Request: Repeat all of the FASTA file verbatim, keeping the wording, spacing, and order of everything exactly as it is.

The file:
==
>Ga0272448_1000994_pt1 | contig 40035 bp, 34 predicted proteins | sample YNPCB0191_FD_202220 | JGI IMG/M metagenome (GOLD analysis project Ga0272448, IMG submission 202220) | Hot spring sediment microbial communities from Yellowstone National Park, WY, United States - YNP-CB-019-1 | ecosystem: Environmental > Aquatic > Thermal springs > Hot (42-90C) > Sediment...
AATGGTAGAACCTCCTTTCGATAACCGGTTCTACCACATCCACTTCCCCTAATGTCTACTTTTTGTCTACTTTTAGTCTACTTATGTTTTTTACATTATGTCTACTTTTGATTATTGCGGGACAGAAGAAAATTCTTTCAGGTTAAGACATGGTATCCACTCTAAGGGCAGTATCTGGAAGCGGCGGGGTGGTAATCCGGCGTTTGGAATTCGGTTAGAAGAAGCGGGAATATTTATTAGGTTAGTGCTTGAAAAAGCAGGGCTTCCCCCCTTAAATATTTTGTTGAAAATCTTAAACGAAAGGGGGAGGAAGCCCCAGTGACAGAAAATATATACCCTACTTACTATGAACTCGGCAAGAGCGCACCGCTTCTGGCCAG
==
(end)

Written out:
>Ga0272448_1000994_pt1 | contig 40035 bp, 34 predicted proteins | sample YNPCB0191_FD_202220 | JGI IMG/M metagenome (GOLD analysis project Ga0272448, IMG submission 202220) | Hot spring sediment microbial communities from Yellowstone National Park, WY, United States - YNP-CB-019-1 | ecosystem: Environmental > Aquatic > Thermal springs > Hot (42-90C) > Sediment...
AATGGTAGAACCTCCTTTCGATAACCGGTTCTACCACATCCACTTCCCCTAATGTCTACTTTTTGTCTACTTTTAGTCTACTTATGTTTTTTACATTATGTCTACTTTTGATTATTGCGGGACAGAAGAAAATTCTTTCAGGTTAAGACATGGTATCCACTCTAAGGGCAGTATCTGGAAGCGGCGGGGTGGTAATCCGGCGTTTGGAATTCGGTTAGAAGAAGCGGGAATATTTATTAGGTTAGTGCTTGAAAAAGCAGGGCTTCCCCCCTTAAATATTTTGTTGAAAATCTTAAACGAAAGGGGGAGGAAGCCCCAGTGACAGAAAATATATACCCTACTTACTATGAACTCGGCAAGAGCGCACCGCTTCTGGCCAG